There is no ideal gold standard test. The lack of an ideal diagnostic test for neurosyphilis causes difficulties in the management of suspected cases, both symptomatic and asymptomatic, delaying treatment and increasing the risk of neurological sequelae. Previous studies of the RPR test show conflicting findings, and there are no studies on the USR test so far. The goal of this research was to analyze nontreponemal RPR and USR tests, in comparison with the VDRL, using CSF from neurosyphilis patients and controls.

METHODS

Samples and ethics

We analyzed VDRL-tested CSF specimens, stored at −20°C between 2012 and 2015, from 120 Brazilian patients. Samples were selected and assembled into three groups according to the clinical manifestation of neurosyphilis and the VDRL results in CSF. Group 1: patients with confirmed neurosyphilis (clinical suspicion and reactive VDRL in CSF). Group 2: patients with suspected neurosyphilis (clinical suspicion and nonreactive VDRL in CSF). Group 3: patients without suspected neurosyphilis and nonreactive VDRL in CSF, used as a control. The clinical suspicion of neurosyphilis included the presence of meningeal, vascular or cranial nerve involvement, general paresis, tabes dorsalis or cognitive involvement7. For symptomatic patients, neurosyphilis diagnosis is currently based on a clinical picture of neurosyphilis plus a serologic treponemal reactive test, and one of the following results: reactive CSF VDRL, a CSF leukocyte count above 5 cells/μL or protein levels above 45 mg/dL8. Any CSF samples were excluded from the study if it was taken from patients under 18 years old, the patients suffered a puncture bleeding accident, or those who had not undertaken the VDRL test. This study was approved by the HUCFF/UFRJ ethical committee (CAAE 45939015.1.0000.5257).

Laboratory analysis

The routine CSF analysis included total and specific cell count by cytosedimentation using the Suta chamber, and determination of protein and glucose concentrations by spectroscopy. Samples were also evaluated for microbiological study - direct testing and culture for common germs, Mycobacterium tuberculosis, fungi and latex for common germs and fungi. Values of cellularity, protein, and glucose were obtained and included in the study.

All nontreponemal tests were performed by two different laboratory professionals, unaware of the VDRL results. All CSF samples were tested by VDRL (WAMA Diagnóstica, São Paulo, Brazil), which was used as the reference test. For qualitative analysis, the USR and RPR tests were adjusted for CSF application using IMMUTREP USR (Omega Diagnostics Ltd, Scotland, UK) and IMMUTREP RPR (Omega Diagnostics LTD, Scotland, UK) following the steps described for serum by the manufacturer. The presence or absence of aggregates (flocculation) was immediately observed under an adequate light source. The absence of flocculation indicates a negative result. All reactive samples were diluted with an isotonic saline solution at 1/2 to 1/256 for semi-quantitative analysis. Positive and negative internal controls were used for all nontreponemal tests used in this study, to validate the results obtained. The CSF samples known to be reactive and nonreactive were used as internal controls.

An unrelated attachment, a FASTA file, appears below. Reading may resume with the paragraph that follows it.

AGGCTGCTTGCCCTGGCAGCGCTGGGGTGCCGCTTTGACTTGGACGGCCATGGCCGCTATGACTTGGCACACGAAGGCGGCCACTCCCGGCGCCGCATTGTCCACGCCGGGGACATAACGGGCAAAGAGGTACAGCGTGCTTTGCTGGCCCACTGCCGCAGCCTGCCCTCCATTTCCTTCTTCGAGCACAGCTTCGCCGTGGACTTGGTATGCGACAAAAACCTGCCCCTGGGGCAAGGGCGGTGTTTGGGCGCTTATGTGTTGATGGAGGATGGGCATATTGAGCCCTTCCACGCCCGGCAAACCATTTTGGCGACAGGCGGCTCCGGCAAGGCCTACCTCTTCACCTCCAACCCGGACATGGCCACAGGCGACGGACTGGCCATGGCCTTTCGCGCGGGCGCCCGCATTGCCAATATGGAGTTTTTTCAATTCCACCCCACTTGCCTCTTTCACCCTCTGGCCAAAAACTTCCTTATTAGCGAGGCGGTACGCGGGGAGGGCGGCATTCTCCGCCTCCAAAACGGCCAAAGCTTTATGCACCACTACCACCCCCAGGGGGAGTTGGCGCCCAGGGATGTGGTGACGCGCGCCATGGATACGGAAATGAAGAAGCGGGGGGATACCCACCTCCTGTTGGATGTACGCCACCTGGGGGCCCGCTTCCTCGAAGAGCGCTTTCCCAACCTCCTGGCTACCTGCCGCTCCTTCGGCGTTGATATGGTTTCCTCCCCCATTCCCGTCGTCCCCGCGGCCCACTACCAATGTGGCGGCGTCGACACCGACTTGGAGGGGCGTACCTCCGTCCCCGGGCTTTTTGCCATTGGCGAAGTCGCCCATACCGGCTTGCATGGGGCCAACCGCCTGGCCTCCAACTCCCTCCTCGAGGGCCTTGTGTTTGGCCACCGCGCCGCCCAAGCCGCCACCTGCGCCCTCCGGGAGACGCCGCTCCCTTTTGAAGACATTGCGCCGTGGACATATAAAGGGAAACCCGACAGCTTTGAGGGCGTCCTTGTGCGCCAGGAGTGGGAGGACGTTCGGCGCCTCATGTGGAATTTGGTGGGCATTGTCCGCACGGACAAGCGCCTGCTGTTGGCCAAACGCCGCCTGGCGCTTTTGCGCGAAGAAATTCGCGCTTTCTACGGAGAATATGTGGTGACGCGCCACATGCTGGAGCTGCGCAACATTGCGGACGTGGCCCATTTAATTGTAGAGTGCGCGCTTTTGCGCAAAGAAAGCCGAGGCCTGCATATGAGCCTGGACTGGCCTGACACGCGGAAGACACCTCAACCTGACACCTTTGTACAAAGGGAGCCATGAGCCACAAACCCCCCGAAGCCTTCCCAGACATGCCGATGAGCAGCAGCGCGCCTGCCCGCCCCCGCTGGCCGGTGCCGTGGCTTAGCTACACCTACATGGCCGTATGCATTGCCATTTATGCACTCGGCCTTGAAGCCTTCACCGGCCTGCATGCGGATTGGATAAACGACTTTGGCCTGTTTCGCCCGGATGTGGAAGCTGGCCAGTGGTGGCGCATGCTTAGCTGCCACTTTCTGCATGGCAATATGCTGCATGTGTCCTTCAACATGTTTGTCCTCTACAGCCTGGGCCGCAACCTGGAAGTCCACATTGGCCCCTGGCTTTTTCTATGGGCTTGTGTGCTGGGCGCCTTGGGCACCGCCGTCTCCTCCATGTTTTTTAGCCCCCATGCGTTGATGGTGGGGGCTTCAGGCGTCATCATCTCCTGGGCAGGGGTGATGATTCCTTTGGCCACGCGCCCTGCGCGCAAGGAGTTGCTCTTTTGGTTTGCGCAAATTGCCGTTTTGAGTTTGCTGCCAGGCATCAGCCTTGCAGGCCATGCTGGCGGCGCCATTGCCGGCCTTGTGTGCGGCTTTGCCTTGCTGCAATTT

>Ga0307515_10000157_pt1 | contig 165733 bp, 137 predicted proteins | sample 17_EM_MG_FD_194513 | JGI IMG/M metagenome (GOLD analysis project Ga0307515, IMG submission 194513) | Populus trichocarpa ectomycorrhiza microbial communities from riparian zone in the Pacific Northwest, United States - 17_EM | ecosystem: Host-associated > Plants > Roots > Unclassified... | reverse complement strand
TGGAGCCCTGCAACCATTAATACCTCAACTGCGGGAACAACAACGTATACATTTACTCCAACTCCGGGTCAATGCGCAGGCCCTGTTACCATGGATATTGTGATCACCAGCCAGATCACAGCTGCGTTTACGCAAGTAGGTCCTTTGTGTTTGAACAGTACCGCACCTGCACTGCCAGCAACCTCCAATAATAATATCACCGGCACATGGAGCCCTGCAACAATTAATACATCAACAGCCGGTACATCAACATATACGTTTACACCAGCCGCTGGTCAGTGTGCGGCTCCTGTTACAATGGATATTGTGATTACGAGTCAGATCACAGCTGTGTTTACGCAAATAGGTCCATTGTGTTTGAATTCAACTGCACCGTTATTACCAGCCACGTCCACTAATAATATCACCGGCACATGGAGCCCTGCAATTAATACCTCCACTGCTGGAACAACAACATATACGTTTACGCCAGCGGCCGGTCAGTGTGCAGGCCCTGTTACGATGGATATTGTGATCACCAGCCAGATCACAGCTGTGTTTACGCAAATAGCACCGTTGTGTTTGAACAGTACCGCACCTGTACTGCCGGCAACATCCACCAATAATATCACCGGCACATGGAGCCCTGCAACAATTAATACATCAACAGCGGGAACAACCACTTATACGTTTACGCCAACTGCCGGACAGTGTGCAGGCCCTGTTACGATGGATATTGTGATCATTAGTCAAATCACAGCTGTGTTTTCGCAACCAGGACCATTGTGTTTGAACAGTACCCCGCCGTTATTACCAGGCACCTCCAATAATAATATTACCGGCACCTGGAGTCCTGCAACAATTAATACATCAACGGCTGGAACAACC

Statistical analysis

The SPSS software 20.0 was used for the statistical study. Numerical data were expressed as mean, median and interquartile range (Q1-Q3), and categorical data were expressed as frequency (n) and percentage (%). In order to compare clinical and laboratory variables among groups, a chi-square test or Fisher exact test was applied for categorical data and Kruskal-Wallis’ ANOVA and Dunn multiple comparison tests, for numerical data. The agreement between different CSF tests was analyzed using the intraclass correlation coefficient (ICC) for semi-quantitative measurement. No variables presented a Gaussian distribution, due to normality hypothesis rejection according to the Shapiro-Wilk test (p < 0.001 for all variables). The significance criterion adopted was 5%.

RESULTS

The demographic characteristics of the 120 participants showed no significant statistical difference (p > 0.05) in age or sex, with a slight majority of male patients in all three groups (according to the Dunn comparison test) (Table 1). Group 1 comprised 21 patients diagnosed with neurosyphilis. They exhibited significantly higher levels of leukocytes, monocytes, and neutrophils in CSF, and lower levels of lymphocytes. Group 2, comprising 49 clinically-compromised patients compatible with neurosyphilis, with nonreactive CSF VDRL results, showed total protein significantly lower than Groups 1 and 3, and fewer macrophages (Table 1).